Super Mario Kart Album
Super Mario Kart Album
May 4, 2010
Buy at Bandcamp
One of the many elements that made Super Mario Kart so enjoyable was its music. Soyo Oka managed to create a score that had distinctive jazz elements and a driving sound, yet still sounded like Mario. While the original score was never released on an album, it has continued to be popular in the fan community and has even enjoyed attention from fan arrangers. The OneUps memorably commemorated the score’s “Koopa Beach” on their outstanding debut album and, in 2010, decided it was time for more. Available as both a digital and physical release, their Super Mario Kart Album features ten arrangements performances dedicated to the score. It’s a pretty short album, but is it still a good one?
It’s clear from the opening tracks that The OneUps are once again comfortable with interpreting material from Super Mario Kart. Their interpretation of the title theme features pleasants interplay between guitarists Tim Yarbrough and William Reyes against a bossa-nova rhythm. Like many entries on the album, it’s dissatisfyingly brief and rather repetitive, yet it still seems so ‘right’ given the original game. “Mario Circuit” is the first fully-fledged arrangement on the album and captures the propulsive feel of the original with its funk rhythms. More melodic passages, such as from the 1:14 mark, are especially energetic and liberating. Several tracks also feature pleasant twists on the band’s typical laid-back jazz style. “Donut Plains” features a surprising flute lead — perhaps compensating for violinist Greg Kennedy’s disappointing absence from the album — while “Battle Mode” features more experimental synthesizer work and wah-wah sounds. Neither are particularly groundbreaking, but they at least add some diversity and novelty into an often barren album.
Unfortunately, most of the band’s other attempts at ‘experimentation’ fall flat. Expectedly, “Bowser Castle” injects a bit of hard rock into the album, yet it ends up sounding lame. The track initially makes a major impact with its overdriven guitar lines and off-beat drum line, but it becomes increasingly desperate with its development. The simple lead melody — if it can be called that — is laboured throughout the playtime and the new sections have an irreverent quality to them. The premature climax thankfully puts the track out of its misery, but with its absolutely ridiculous and unnecessary death metal growling, also confirms that this album will only ever be a ‘geek-only’ affair. Another one of the darker entries of the album, “Ghost Valley”, makes an interesting attempt to incorporate the ghostly dissonance of the original into an experimental funk performance. It creates a superficially interesting timbre with its spacey keyboard solos, warm synthpads, and jagged drum kit. However, it is a very straightforward piece when stripped down — with repetitive harmonies, derivative solos, and little development — so doesn’t really push the boundaries it could have done.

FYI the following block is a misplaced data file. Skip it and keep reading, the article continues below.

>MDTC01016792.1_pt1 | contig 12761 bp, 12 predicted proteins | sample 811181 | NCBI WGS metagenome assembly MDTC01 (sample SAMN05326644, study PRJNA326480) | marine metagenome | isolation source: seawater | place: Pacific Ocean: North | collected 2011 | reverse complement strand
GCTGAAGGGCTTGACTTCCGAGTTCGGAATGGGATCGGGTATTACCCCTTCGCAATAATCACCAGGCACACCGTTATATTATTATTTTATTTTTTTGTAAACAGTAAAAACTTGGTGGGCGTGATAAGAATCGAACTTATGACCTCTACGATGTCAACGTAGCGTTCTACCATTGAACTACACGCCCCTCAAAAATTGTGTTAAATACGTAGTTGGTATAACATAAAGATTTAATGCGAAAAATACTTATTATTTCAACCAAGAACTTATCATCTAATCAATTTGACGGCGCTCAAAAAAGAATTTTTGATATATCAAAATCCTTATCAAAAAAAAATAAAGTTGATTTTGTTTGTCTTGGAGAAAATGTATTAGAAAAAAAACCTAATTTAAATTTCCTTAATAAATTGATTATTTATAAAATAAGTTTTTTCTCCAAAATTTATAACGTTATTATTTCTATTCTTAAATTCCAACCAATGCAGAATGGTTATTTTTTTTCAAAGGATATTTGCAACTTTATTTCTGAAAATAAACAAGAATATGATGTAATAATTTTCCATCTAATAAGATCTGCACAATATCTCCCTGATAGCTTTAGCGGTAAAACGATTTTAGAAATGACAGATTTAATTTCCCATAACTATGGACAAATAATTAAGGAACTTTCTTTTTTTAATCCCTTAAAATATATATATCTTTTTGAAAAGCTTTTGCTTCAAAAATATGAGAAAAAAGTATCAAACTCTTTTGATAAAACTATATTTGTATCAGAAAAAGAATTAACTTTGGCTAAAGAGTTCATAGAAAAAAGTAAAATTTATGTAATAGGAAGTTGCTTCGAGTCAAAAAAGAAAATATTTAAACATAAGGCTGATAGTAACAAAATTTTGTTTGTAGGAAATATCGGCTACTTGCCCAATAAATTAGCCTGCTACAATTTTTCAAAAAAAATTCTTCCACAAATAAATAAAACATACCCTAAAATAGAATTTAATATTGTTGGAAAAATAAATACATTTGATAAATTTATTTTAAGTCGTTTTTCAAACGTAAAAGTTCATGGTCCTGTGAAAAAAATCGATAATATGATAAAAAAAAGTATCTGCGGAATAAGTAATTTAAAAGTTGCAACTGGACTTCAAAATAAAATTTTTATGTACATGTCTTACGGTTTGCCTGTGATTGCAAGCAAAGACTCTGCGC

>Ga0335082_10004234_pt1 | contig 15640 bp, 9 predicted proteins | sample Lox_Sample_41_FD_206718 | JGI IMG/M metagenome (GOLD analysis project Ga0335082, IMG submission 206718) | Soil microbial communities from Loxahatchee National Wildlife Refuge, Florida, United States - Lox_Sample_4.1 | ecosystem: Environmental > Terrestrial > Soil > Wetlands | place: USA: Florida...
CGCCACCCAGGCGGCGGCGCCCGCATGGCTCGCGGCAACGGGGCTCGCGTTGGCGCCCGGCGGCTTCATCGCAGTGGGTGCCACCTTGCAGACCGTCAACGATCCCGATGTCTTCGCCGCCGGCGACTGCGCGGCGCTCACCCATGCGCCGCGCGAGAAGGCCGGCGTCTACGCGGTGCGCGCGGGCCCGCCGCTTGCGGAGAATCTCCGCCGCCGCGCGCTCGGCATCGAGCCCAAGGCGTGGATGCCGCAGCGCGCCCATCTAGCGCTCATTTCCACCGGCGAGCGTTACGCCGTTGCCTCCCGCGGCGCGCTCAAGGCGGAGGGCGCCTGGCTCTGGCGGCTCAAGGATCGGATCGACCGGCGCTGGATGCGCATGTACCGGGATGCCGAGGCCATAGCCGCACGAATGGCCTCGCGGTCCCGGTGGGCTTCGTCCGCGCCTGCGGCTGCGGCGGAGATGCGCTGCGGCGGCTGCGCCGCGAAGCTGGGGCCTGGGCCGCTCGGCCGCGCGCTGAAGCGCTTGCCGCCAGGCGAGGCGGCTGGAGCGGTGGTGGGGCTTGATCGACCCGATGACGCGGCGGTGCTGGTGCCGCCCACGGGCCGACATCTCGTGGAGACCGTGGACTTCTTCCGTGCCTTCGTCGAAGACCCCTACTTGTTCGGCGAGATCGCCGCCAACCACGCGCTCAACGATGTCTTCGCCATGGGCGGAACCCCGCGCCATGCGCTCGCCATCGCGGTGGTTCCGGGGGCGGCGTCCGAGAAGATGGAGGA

The Caribbean-themed “Choco Island” is one of the few saxophone-based tracks on the album. It’s a very straightforward one at that and the saxophone sounds somewhat overexposed playing the melody. “Vanilla Lake” is a little more elaborate — featuring pleasant interplay between tenor saxophonist and nylon guitarist — though verges dangerously towards imitating commercial smooth jazz. Anyone who has listened to The OneUps Volume 1 will know that Anthony Lofton is a talented saxophonist, so it’s a pity that his abilities aren’t tested with less stereotypical tracks. Does the intended magnum opus of the album, “Rainbow Road”, rescue it from mediocrity? Once again, listeners are faced with problems that plagued other entries in the album — inappropriate instruments to treat the melodies, jazz-by-numbers solos, and repetitive functional harmonies — but at least Mustin and co. are able to offer decent value for money this time. After all, this track is one of the few that develops comprehensively and it at least captures the exuberance and nostalgia of Soyo Oka’s original piece throughout.
Super Mario Kart Album is basically a geek-tailored album: its melodic focus is unyielding, its jazz stylings are superficial, and its novelty features are cheesy. It’s clear throughout the album that Mustin and co. didn’t really want to rock the boat here and instead just did the bare minimum to satisfy the restricted fanbase. However, they could have created a much more interesting album for wider audiences if they demonstrated more artistic jazz leanings, took time to comprehensively develop tracks and build interesting solos, and avoided embarrassing features like the growling in “Bowser Castle”. It’s clear that The OneUps have watered themselves down since their debut and, while their offerings on Super Mario Kart Album are generally accessible and likeable, they could have been much more ambitious and satisfying.
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Posted on August 1, 2012 by Chris Greening. Last modified on August 1, 2012.